Credit cards that fall under the Chase Ultimate Rewards program, for example, don’t offer a direct option to pay off your student loans. Instead, as with some other rewards cards, you can redeem your points for a direct deposit to a linked bank account, and make the student loan payment yourself. Other cards that offer straight-up cash back may send you a check in the mail, but you’ll need to deposit it and send the money to your account on your own.

using a credit card at gas station

Don’t overspend just to hit a credit card signup bonus. Just aim to put more of your regular expenses on the card, such as gas, groceries, and utility bills. Photo: Frankie Leon

While this loan payoff strategy may seem cut and dried, there are lots of pitfalls to avoid along the way. Here are some things to watch for:

Rewards aren’t worth overspending. Don’t “blow your budget chasing credit card bonuses,” says Jacob. Instead of overspending to earn “free points or rewards,” you should only sign up for cards with an easy-to-earn signup bonus.

In Jacob’s case, he and his wife were able to meet the $3,000 minimum spending requirement on both of their cards by staggering the signups and using them to pay for purchases they were going to make anyway — things like groceries, gas, and utility bills.

Don’t forget to pay your bill right away. To maximize your rewards, you want to avoid paying interest altogether. The best way to do this is to use your card for regular purchases you planned to make anyway, then pay it off immediately with cash in the bank.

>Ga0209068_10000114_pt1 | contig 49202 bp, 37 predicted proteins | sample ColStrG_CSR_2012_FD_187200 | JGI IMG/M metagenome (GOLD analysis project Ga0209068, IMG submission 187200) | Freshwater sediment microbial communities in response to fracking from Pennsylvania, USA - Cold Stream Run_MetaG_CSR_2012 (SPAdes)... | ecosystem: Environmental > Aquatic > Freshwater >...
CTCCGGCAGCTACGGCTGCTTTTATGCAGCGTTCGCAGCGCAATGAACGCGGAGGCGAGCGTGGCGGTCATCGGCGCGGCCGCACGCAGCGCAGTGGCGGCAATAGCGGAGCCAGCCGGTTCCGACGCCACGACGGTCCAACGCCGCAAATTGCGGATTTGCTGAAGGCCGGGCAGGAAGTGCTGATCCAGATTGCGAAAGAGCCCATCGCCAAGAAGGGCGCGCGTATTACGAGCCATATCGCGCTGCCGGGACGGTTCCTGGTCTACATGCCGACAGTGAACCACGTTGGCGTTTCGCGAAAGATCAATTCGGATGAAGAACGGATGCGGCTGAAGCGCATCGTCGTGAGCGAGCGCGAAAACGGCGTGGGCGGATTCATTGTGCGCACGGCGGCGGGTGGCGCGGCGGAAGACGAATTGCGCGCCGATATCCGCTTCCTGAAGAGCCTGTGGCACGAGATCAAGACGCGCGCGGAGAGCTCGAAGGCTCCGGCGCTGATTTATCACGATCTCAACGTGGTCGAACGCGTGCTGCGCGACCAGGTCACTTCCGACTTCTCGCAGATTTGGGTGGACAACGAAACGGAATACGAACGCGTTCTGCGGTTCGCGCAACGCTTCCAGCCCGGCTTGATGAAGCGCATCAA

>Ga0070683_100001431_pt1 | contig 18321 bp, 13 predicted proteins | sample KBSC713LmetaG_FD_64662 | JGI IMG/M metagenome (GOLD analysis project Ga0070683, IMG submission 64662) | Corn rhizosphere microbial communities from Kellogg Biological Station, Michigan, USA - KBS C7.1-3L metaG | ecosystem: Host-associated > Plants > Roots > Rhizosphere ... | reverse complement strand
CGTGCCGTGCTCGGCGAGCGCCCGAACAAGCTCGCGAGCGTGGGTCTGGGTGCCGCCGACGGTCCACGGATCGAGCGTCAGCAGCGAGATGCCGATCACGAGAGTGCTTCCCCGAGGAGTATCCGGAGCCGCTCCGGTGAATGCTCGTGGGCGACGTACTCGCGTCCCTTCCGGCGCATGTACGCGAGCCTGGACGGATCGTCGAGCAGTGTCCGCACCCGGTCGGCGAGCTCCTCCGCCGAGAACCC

Double-check with your student loan company. Don’t send the check without calling your student loan servicer and getting the required info for the check, says Jacob. If you’re using Citi’s student loan payoff option, this is especially crucial. Whenever you make a large extra payment of any kind, it’s essential that you call your student loan servicer to ask for any specific instructions.

Paying Off Student Loans with Rewards: The Final Word

According to Jacob, the entire process was fairly painless and would be easy to replicate. And for him, the timing of this option was perfect.

“I love accumulating credit card bonuses for flier miles and free hotel stays, but with only $6,000 left on our loans, it was time to get serious about killing this debt,” he said. “I knew I needed to do this.”

That being said, this debt payoff strategy may not be right for everyone. In fact, it is a bad idea for anyone carrying revolving credit card debt or personal debt already, or anyone who has struggled to pay off credit cards in the past.

Using rewards in this way takes a certain amount of discipline, and if you’re not careful, you could easily end up worse off than when you started. And if you’re trying to kill off those student loans, the last thing you need is a new credit card bill.

But for those who are debt-free otherwise and tired of student loans, using rewards is a smart way to speed up your loan’s demise. Just be careful to follow the rules, and as always, read the fine print.

Have you ever used credit card rewards in a creative way? How are you paying off your student loans?